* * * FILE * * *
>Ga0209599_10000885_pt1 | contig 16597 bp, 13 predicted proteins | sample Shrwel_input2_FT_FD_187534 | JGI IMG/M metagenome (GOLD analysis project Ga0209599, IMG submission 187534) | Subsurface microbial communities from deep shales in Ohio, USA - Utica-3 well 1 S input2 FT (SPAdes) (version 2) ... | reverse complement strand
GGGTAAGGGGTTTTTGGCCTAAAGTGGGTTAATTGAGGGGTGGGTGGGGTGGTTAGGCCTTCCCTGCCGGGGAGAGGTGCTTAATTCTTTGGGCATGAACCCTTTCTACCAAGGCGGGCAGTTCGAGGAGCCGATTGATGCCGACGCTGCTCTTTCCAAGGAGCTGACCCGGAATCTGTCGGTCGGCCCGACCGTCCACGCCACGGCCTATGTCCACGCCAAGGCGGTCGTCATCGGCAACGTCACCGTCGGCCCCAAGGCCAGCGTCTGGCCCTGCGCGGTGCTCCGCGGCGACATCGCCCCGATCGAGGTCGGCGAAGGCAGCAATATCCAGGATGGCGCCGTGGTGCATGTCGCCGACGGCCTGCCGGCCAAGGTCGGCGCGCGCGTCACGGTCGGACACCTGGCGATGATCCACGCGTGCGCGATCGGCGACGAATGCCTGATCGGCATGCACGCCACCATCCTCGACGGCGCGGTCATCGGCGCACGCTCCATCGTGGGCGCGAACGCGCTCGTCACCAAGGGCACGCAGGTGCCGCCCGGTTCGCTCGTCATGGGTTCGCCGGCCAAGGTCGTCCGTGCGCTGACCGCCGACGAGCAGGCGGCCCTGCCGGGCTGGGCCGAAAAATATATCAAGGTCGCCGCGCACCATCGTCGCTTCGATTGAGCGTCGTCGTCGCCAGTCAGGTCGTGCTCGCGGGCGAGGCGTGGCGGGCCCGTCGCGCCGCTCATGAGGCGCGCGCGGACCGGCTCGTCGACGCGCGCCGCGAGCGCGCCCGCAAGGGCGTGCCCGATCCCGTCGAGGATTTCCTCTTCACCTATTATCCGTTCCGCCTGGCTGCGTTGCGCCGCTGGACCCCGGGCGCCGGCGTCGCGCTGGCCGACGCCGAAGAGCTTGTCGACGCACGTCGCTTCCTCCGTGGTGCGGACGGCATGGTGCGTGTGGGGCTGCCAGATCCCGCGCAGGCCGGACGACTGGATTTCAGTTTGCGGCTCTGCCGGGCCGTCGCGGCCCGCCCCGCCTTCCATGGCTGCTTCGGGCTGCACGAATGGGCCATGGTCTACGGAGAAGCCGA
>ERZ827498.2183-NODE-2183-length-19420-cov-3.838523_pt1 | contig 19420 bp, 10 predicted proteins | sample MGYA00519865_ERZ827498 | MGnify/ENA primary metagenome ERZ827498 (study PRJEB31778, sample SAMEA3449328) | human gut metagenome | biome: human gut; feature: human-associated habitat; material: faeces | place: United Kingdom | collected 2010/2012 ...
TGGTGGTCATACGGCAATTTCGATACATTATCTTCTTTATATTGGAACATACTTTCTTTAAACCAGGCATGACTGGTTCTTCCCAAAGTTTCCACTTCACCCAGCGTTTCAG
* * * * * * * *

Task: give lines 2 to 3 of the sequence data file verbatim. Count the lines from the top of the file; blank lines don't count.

GGGTAAGGGGTTTTTGGCCTAAAGTGGGTTAATTGAGGGGTGGGTGGGGTGGTTAGGCCTTCCCTGCCGGGGAGAGGTGCTTAATTCTTTGGGCATGAACCCTTTCTACCAAGGCGGGCAGTTCGAGGAGCCGATTGATGCCGACGCTGCTCTTTCCAAGGAGCTGACCCGGAATCTGTCGGTCGGCCCGACCGTCCACGCCACGGCCTATGTCCACGCCAAGGCGGTCGTCATCGGCAACGTCACCGTCGGCCCCAAGGCCAGCGTCTGGCCCTGCGCGGTGCTCCGCGGCGACATCGCCCCGATCGAGGTCGGCGAAGGCAGCAATATCCAGGATGGCGCCGTGGTGCATGTCGCCGACGGCCTGCCGGCCAAGGTCGGCGCGCGCGTCACGGTCGGACACCTGGCGATGATCCACGCGTGCGCGATCGGCGACGAATGCCTGATCGGCATGCACGCCACCATCCTCGACGGCGCGGTCATCGGCGCACGCTCCATCGTGGGCGCGAACGCGCTCGTCACCAAGGGCACGCAGGTGCCGCCCGGTTCGCTCGTCATGGGTTCGCCGGCCAAGGTCGTCCGTGCGCTGACCGCCGACGAGCAGGCGGCCCTGCCGGGCTGGGCCGAAAAATATATCAAGGTCGCCGCGCACCATCGTCGCTTCGATTGAGCGTCGTCGTCGCCAGTCAGGTCGTGCTCGCGGGCGAGGCGTGGCGGGCCCGTCGCGCCGCTCATGAGGCGCGCGCGGACCGGCTCGTCGACGCGCGCCGCGAGCGCGCCCGCAAGGGCGTGCCCGATCCCGTCGAGGATTTCCTCTTCACCTATTATCCGTTCCGCCTGGCTGCGTTGCGCCGCTGGACCCCGGGCGCCGGCGTCGCGCTGGCCGACGCCGAAGAGCTTGTCGACGCACGTCGCTTCCTCCGTGGTGCGGACGGCATGGTGCGTGTGGGGCTGCCAGATCCCGCGCAGGCCGGACGACTGGATTTCAGTTTGCGGCTCTGCCGGGCCGTCGCGGCCCGCCCCGCCTTCCATGGCTGCTTCGGGCTGCACGAATGGGCCATGGTCTACGGAGAAGCCGA
>ERZ827498.2183-NODE-2183-length-19420-cov-3.838523_pt1 | contig 19420 bp, 10 predicted proteins | sample MGYA00519865_ERZ827498 | MGnify/ENA primary metagenome ERZ827498 (study PRJEB31778, sample SAMEA3449328) | human gut metagenome | biome: human gut; feature: human-associated habitat; material: faeces | place: United Kingdom | collected 2010/2012 ...